Jim Crow's Prodigal Son: Tax Cuts for the Wealthy
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Jim Crow's Prodigal Son: Tax Cuts for the Wealthy

The wealth disparities present during the Jim Crow era are still here today, read more to discover why.

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Jim Crow's Prodigal Son: Tax Cuts for the Wealthy
https://twitter.com/michaelslinden/status/838905568953839616

In an article published in the Wall Street Journal, the (unnamed) author states that lowering corporate taxes will “spur capital investment and produce growth in output and workers’ wages.” He makes this claim in light of the White House Council of Economic Advisers plan to make an attempt to lower the U.S. corporate tax rate to 20% from where it sits now at 35%, a major part of Trump's promised tax reform.

On paper, this may seem ideal or as if it contains some merit, but when considering what has occurred in this country’s past when lowering corporate tax rates to such preposterous lows – so low as 10% during the 1920’s and 23% during the mid-2000’s – this becomes a form of Einstein’s purported definition of insanity; we are making the same mistakes and hoping for a different outcome.

It can only be concluded that those who are in favor of these tax cuts do not care about negative externalities. In the crash of the 1930s and in 2008, the wealthiest individuals only saw incremental losses in comparison to working class people; meanwhile, most of the economic gains following the recessions went to the upper-class.

Wealthy individuals possess the capacity to take risks that can crash an economy; a crash that not only impacts them but all participants in an economic system. Yet, most of the gains go back to the risk-takers and little goes back to those most egregiously affected by a crash that was not of their doing. This function allows for the inequalities deeply embedded in this country to continue to flourish.

To fully understand the depth of the persistence of inequality on behalf of wealthy risk-takers, the social and cultural advantages that comes with wealth must be acknowledged. But first, to fully grasp why the inequality of these advantages is unjust, one must know of the (recent) state-sanctioned legislation that helped spur and widen these economic disparities.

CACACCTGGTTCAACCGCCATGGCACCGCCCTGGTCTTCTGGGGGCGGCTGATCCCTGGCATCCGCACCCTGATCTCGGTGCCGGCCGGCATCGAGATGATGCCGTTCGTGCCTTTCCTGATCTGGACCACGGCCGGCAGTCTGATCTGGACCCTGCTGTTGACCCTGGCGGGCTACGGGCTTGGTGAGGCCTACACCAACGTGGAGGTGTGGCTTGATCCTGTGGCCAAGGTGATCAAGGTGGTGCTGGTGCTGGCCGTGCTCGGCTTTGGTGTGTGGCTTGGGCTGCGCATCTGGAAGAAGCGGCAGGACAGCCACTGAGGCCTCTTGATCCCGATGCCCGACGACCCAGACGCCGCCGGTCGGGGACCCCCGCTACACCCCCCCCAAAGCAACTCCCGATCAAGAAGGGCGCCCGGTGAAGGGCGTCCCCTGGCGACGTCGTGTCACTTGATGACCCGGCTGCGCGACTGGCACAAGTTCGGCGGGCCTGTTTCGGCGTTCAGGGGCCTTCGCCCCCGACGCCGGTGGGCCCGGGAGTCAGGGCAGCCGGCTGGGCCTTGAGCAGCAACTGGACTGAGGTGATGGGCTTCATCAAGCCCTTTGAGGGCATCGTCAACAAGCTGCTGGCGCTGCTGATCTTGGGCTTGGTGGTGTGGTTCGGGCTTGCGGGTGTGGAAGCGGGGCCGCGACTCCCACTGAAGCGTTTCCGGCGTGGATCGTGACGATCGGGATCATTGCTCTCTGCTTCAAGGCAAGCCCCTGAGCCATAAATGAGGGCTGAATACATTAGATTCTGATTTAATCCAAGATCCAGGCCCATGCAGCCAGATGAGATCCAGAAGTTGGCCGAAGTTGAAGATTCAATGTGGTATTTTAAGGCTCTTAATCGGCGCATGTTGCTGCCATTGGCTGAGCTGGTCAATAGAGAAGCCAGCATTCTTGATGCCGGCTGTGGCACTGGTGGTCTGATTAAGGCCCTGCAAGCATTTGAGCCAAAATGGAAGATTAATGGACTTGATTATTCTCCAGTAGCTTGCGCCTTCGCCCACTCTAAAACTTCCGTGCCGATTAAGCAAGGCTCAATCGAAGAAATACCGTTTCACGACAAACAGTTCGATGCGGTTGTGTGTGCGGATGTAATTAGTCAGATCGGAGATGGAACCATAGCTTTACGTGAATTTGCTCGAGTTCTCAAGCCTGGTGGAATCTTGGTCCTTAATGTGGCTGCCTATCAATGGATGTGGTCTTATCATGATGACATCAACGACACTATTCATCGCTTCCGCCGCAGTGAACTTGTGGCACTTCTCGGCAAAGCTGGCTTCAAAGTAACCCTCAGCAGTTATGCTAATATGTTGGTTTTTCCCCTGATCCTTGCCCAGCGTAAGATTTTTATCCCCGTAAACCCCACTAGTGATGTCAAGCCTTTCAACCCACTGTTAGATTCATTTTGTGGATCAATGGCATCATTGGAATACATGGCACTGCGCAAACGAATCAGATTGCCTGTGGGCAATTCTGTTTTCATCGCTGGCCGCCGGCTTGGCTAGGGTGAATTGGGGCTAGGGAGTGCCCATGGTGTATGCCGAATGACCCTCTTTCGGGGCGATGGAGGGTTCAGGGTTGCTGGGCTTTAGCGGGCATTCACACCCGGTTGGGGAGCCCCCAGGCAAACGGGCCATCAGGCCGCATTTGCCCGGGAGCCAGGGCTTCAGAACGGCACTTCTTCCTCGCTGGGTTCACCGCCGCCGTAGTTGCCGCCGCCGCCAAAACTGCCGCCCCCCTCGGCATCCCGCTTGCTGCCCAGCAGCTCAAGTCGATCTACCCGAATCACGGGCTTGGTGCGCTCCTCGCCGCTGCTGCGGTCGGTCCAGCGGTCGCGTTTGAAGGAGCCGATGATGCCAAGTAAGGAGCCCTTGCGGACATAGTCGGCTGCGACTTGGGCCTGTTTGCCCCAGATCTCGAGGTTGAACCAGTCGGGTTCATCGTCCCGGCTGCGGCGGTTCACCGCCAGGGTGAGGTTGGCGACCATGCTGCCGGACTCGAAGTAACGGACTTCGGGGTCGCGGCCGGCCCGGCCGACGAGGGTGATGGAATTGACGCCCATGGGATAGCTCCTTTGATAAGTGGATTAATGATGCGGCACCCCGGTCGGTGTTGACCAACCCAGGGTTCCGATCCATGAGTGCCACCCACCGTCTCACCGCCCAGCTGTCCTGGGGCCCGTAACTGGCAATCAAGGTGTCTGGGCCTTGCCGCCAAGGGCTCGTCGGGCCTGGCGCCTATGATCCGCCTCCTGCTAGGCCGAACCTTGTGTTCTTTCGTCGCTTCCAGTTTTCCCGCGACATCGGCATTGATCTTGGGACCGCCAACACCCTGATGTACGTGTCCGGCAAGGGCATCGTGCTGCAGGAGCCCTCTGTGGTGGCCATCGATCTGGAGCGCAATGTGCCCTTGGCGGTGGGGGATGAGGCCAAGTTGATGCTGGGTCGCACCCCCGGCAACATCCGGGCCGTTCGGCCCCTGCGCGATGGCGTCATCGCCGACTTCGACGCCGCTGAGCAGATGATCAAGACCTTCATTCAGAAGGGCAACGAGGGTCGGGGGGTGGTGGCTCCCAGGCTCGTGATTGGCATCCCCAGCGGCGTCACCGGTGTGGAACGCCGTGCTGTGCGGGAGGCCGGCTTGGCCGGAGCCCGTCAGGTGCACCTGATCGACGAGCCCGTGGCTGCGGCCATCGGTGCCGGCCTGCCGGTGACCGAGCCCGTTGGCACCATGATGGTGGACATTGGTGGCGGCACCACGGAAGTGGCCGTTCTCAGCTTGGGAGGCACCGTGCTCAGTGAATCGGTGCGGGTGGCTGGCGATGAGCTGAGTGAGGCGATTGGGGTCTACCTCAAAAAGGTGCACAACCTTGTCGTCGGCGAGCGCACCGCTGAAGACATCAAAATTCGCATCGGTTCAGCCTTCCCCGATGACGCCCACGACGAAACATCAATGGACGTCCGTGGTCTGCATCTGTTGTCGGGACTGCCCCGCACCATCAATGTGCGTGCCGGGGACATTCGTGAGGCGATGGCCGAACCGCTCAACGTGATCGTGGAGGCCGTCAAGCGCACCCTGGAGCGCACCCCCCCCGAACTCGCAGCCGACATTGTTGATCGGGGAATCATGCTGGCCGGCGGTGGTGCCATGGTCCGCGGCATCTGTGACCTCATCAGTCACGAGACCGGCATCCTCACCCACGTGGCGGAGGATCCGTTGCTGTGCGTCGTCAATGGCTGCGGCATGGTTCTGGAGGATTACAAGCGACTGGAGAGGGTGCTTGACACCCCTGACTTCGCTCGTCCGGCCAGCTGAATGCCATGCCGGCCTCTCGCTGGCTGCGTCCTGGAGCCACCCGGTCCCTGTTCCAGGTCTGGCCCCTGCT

Black people have never had wealth. After the Civil War, black people were released from slavery with minimal resources made available to them alongside possessing absolutely no wealth. This trend continued with the legalization of segregation, where wealth and resources were systematically kept out of black communities - and in some instances, forced out of them.

With the passage of FDR's New Deal, he maintained the Southern Democratic ideal of segregation in the implementation of many of his most popular programs (such as the PWA, the FHA, and even the VA). As a result of this, blacks mainly relied on segregated public housing and were, for the most part, locked out of the slew of newly erected suburbs in the immediate decades after WWII (being sold only 2% of the houses created through the FHA).

These suburbs would appreciate over time (100-400% from the original price of $85,000-$100,000 in today's currency), making them unaffordable for most black families when they were finally able to purchase them following the timely Fair Housing Act (1968).

The subsidized, cheap housing that was exclusively made available to white families, and explicitly prevented from being sold or resold to blacks following the New Deal continues to be one of the main driving factors for contemporary disparities in wealth. And as the wealth which was accumulated through the purchasing of cheap homes during the New Deal is passed down through generations of white families, multiple forms of cultural and social resources not available to most black families are passed down as well.

In a study done by Duke University's Research Network and The New School, they mention the significance of generational transfers of wealth and assets, where the heirs are able to make a “down payment on a first home, [have their parents invest into them having] a debt-free college education, [and are able to] receive a bequest from a parent," among other things.

The different resources made available to whites through the transference of wealth is a byproduct of this country's history of state-sponsored segregation and discrimination. Further, the tax plan being proposed and supported by many representatives in the GOP work to perpetuate and widen the systematically crafted disparities in wealth and access to opportunities.

Only when tax reform and revamping the public sector are put on the forefront of importance of our representatives will the gaping wealth disparity between whites and blacks begin to shrink and the resources available to black and white communities equalize. Until then, only incremental, symbolic victories will be won while our wealth persists to meander amidst a proverbial loophole of nothingness.

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This article has not been reviewed by Odyssey HQ and solely reflects the ideas and opinions of the creator.
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